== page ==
Any person being investigated or prosecuted may request the disqualification of a prosecutor from any case "in which their impartiality might reasonably be doubted on any ground".  Requests for the disqualification of prosecutors are decided by the Appeals Chamber.  A prosecutor may be removed from office by an absolute majority of the states parties if he or she "is found to have committed serious misconduct or a serious breach of his or her duties" or is unable to exercise his or her functions.  However, critics of the Court argue that there are "insufficient checks and balances on the authority of the ICC prosecutor and judges" and "insufficient protection against politicized prosecutions or other abuses".  Henry Kissinger says the checks and balances are so weak that the prosecutor "has virtually unlimited discretion in practice".  Some efforts have been made to hold Kissinger himself responsible for perceived injustices of American foreign policy during his tenure in government.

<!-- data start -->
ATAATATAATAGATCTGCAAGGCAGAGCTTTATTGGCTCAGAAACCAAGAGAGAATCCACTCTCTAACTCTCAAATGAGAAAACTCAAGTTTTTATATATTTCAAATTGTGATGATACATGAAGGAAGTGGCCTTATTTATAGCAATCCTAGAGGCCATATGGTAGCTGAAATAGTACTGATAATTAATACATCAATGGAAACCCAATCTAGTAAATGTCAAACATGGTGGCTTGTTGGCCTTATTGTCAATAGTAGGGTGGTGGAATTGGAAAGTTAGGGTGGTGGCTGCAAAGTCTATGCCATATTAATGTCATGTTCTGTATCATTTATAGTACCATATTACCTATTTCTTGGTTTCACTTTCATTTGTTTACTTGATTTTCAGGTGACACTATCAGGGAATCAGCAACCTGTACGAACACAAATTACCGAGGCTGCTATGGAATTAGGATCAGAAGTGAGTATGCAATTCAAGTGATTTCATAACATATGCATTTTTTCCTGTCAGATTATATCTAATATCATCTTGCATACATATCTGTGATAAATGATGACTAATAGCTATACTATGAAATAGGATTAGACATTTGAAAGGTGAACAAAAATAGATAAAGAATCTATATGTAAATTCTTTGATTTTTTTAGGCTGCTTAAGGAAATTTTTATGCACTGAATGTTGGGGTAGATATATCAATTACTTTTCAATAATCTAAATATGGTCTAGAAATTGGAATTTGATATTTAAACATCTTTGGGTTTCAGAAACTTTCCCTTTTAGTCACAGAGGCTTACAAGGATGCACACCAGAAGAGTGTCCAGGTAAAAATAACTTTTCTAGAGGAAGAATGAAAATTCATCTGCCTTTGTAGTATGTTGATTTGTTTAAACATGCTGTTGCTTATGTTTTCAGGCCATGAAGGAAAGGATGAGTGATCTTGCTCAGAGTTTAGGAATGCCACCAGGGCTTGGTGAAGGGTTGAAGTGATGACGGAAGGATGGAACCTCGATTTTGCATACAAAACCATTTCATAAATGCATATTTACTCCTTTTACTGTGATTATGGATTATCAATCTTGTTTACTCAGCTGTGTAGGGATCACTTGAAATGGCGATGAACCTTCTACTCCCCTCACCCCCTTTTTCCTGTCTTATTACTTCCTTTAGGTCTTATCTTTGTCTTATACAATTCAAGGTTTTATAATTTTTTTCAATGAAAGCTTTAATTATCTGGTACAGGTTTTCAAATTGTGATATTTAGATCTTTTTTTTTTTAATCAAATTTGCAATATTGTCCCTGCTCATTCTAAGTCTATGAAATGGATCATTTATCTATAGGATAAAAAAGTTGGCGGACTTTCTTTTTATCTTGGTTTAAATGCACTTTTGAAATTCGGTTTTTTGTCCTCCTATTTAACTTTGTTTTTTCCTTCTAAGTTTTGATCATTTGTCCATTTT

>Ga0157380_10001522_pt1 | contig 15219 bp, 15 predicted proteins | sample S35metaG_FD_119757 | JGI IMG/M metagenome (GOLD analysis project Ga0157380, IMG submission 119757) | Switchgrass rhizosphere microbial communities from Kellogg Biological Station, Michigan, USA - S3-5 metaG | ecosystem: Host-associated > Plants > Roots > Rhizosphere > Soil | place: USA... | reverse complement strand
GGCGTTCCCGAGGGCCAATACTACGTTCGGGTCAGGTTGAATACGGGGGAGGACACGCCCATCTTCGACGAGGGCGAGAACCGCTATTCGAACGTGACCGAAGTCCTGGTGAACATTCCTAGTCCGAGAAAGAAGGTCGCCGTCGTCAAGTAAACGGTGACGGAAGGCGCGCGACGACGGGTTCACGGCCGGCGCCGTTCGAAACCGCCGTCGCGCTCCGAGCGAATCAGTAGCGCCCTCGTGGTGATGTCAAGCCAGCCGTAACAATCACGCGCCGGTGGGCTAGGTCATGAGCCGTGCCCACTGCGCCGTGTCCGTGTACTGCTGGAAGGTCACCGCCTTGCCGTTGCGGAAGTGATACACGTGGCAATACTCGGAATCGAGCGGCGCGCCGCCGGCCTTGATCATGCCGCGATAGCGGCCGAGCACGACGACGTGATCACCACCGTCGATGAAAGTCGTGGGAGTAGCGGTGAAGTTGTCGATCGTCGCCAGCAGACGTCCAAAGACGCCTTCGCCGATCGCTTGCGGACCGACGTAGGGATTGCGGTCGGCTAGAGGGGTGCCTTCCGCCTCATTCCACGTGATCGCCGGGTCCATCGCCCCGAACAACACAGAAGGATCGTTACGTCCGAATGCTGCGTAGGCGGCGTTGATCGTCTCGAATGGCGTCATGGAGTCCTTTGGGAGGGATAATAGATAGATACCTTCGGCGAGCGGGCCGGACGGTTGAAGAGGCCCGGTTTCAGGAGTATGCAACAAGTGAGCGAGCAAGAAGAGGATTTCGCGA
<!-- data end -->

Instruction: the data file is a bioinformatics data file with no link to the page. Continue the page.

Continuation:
International criminal law, though not quite as comprehensively codified or as widely ratified by States as international human rights obligations, is relevant to the study and protection of international human rights because it, generally, is aimed at punishing acts which affect fundamental human rights, namely: life, liberty, and security. The codification of international criminal law can also make sense in light of the fact that this body of law aims to punish actions which may have been carried out as part of a broader State policy—meaning they are perhaps unlikely to be punished at the domestic level for as long as the responsible administration retains power—and/or which may threaten the sovereignty of another State—meaning the international community has an added interest in their prosecution.